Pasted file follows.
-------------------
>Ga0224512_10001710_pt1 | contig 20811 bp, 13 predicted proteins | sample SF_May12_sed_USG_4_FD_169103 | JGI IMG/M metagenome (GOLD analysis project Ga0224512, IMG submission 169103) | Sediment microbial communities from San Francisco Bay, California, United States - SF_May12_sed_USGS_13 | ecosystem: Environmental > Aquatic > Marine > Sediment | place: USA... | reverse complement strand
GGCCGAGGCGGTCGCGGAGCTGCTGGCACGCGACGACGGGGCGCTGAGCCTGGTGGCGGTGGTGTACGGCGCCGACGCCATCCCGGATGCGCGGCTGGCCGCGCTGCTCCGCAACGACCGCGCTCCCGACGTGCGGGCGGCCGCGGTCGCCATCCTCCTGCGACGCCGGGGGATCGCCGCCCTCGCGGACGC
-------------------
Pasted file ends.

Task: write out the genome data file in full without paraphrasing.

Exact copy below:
>Ga0224512_10001710_pt1 | contig 20811 bp, 13 predicted proteins | sample SF_May12_sed_USG_4_FD_169103 | JGI IMG/M metagenome (GOLD analysis project Ga0224512, IMG submission 169103) | Sediment microbial communities from San Francisco Bay, California, United States - SF_May12_sed_USGS_13 | ecosystem: Environmental > Aquatic > Marine > Sediment | place: USA... | reverse complement strand
GGCCGAGGCGGTCGCGGAGCTGCTGGCACGCGACGACGGGGCGCTGAGCCTGGTGGCGGTGGTGTACGGCGCCGACGCCATCCCGGATGCGCGGCTGGCCGCGCTGCTCCGCAACGACCGCGCTCCCGACGTGCGGGCGGCCGCGGTCGCCATCCTCCTGCGACGCCGGGGGATCGCCGCCCTCGCGGACGC